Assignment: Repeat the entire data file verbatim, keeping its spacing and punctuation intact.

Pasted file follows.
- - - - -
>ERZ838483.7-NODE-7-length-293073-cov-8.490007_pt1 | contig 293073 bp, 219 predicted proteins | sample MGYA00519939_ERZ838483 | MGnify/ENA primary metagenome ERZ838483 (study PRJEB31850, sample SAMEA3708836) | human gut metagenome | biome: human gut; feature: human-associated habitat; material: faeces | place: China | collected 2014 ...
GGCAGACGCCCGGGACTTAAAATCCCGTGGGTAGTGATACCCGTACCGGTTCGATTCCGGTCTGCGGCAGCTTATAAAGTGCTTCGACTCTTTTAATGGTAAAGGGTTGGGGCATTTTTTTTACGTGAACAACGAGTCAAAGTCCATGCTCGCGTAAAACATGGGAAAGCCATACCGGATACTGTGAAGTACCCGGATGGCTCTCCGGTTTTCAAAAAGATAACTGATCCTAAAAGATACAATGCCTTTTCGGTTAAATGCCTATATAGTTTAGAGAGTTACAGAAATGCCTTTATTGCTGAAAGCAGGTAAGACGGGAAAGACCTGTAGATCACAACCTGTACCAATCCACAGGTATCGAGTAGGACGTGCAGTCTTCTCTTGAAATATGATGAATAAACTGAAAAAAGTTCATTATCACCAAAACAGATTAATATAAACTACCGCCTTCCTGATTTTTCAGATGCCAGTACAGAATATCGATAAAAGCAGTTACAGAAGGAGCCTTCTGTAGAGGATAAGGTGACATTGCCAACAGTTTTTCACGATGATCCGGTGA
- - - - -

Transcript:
>ERZ838483.7-NODE-7-length-293073-cov-8.490007_pt1 | contig 293073 bp, 219 predicted proteins | sample MGYA00519939_ERZ838483 | MGnify/ENA primary metagenome ERZ838483 (study PRJEB31850, sample SAMEA3708836) | human gut metagenome | biome: human gut; feature: human-associated habitat; material: faeces | place: China | collected 2014 ...
GGCAGACGCCCGGGACTTAAAATCCCGTGGGTAGTGATACCCGTACCGGTTCGATTCCGGTCTGCGGCAGCTTATAAAGTGCTTCGACTCTTTTAATGGTAAAGGGTTGGGGCATTTTTTTTACGTGAACAACGAGTCAAAGTCCATGCTCGCGTAAAACATGGGAAAGCCATACCGGATACTGTGAAGTACCCGGATGGCTCTCCGGTTTTCAAAAAGATAACTGATCCTAAAAGATACAATGCCTTTTCGGTTAAATGCCTATATAGTTTAGAGAGTTACAGAAATGCCTTTATTGCTGAAAGCAGGTAAGACGGGAAAGACCTGTAGATCACAACCTGTACCAATCCACAGGTATCGAGTAGGACGTGCAGTCTTCTCTTGAAATATGATGAATAAACTGAAAAAAGTTCATTATCACCAAAACAGATTAATATAAACTACCGCCTTCCTGATTTTTCAGATGCCAGTACAGAATATCGATAAAAGCAGTTACAGAAGGAGCCTTCTGTAGAGGATAAGGTGACATTGCCAACAGTTTTTCACGATGATCCGGTGA